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Lawmakers Consider Continuing Controversial Medicaid Change

 Janet Cruz portrait photo
The Florida Channel
Sen. Janet Cruz, D-Tampa (News Service of Florida)

Florida legislators this year will weigh whether to continue a controversial policy that limits the length of time people have to apply for the Medicaid program. 

But lawmakers will have to decide without financial data that the Legislature last year directed the state Agency for Health Care Administration to collect. And that worries some senators.

The head of Florida’s Medicaid program told lawmakers on Tuesday that the information they wanted --- including the amount of medical debt that patients have racked up due to the policy --- wasn’t something the state collected.

Medicaid director Beth Kidder said her agency hoped it could eventually capture some of the information when the University of Florida conducts an analysis of Florida’s statewide Medicaid managed-care program and a federal “waiver” that makes it possible.

But that analysis won’t be completed before fall, well after lawmakers have to decide whether to continue the money-saving policy, which is set to expire July 1.

“At a minimum, the lack of data and analysis at this point in my opinion, strengthens the opposition to making a cut to Medicaid,” Sen. Janet Cruz, D-Tampa, told Kidder.” My question is, ‘Is it fair to say we don’t have enough information to say that this program is or will be working?’”

Kidder did not directly answer the question.

“At this time, we are where we are with the evaluation,” she said. “The evaluation is where it stands.”

Lawmakers directed the Agency for Health Care Administration to work with the Department of Children and Families and statewide hospital and nursing-home associations and to submit a report by Jan. 10. Lawmakers mandated that the report include information on the total number of non-pregnant adults who applied for Medicaid while in hospitals or nursing homes between Feb. 1, 2019 and Dec. 6, 2019, and the number of applications that were approved and denied.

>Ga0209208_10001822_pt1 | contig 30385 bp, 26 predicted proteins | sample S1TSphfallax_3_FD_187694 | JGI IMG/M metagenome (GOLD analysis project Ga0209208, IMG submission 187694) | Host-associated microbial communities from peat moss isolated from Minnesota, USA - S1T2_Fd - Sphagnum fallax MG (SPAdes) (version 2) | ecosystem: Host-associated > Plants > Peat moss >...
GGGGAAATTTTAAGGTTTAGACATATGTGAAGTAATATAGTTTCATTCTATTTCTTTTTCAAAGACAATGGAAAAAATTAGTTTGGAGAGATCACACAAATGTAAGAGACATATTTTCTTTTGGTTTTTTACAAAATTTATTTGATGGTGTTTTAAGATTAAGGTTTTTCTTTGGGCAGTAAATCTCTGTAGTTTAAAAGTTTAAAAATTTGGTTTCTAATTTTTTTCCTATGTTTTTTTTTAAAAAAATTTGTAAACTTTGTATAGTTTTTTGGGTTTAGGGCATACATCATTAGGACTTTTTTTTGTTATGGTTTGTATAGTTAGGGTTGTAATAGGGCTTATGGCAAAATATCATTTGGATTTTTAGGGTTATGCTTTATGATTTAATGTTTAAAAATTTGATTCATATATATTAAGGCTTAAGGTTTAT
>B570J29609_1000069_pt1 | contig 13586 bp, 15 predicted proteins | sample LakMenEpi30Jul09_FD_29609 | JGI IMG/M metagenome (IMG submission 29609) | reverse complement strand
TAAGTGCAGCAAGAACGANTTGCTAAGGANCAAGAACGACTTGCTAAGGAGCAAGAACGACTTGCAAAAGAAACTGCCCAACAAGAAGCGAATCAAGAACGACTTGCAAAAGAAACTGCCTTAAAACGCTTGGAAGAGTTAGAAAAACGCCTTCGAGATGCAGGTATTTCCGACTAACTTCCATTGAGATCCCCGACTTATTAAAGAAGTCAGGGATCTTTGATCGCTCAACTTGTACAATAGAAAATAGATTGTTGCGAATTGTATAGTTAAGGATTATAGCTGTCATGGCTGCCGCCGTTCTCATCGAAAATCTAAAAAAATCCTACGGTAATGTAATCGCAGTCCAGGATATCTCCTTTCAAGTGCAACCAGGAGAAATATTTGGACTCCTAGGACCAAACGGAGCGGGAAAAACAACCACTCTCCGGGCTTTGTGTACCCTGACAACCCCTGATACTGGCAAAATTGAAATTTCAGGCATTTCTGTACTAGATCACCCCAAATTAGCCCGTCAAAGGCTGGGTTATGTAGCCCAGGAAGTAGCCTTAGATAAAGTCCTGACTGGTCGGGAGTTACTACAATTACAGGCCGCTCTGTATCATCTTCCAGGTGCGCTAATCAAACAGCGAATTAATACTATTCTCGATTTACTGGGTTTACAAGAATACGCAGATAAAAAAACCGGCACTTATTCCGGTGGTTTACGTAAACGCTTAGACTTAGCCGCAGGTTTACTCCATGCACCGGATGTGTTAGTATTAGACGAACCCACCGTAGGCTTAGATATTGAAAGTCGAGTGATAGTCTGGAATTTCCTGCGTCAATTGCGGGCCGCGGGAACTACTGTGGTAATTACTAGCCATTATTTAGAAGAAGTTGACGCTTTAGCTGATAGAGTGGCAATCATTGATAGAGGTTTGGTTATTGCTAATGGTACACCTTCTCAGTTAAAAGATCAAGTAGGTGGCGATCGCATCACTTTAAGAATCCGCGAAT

They also wanted AHCA to report on estimated medical debt that was accrued when people did not submit Medicaid applications within the new timeframes.

Federal law directs state Medicaid programs to provide 90 days of retroactive coverage to give people time to apply for Medicaid following traumatic incidents or diagnosis of illnesses. That way, people can gather needed information, such as proof of age, citizenship, sources of income and assets.

But at the urging of former Gov. Rick Scott, state lawmakers in 2018 agreed to change Florida’s policy. Instead of the three-month time span, the new policy requires people to apply for the Medicaid program in the same month they seek out health care.

Lawmakers excluded pregnant women and people under age 21, which means the policy change impacts elderly and disabled Medicaid beneficiaries.

Florida has one of the largest Medicaid programs in the nation, with the state expected to spend about $29 billion in the program during the 2020-2021 fiscal year providing care and services for an estimated 3.8 million people.

The timeframe change, which required approval from the federal Centers for Medicare & Medicaid Services, took effect last February.

Kidder said the move has generated $104 million in savings, of which about $40 million comes from state tax dollars.

The policy change will end July 1 if lawmakers don’t agree to extend it for another year or make it permanent.

Senate Health and Human Services Appropriations Chairman Aaron Bean, R-Fernandina Beach, has filed a proposal (SB 52) that would make the change permanent.

Bean, who is charged with crafting the Senate’s health-care budget, noted that even though the policy is set to expire, Gov. Ron DeSantis’ proposed budget for the 2020-2021 fiscal year banks on the savings.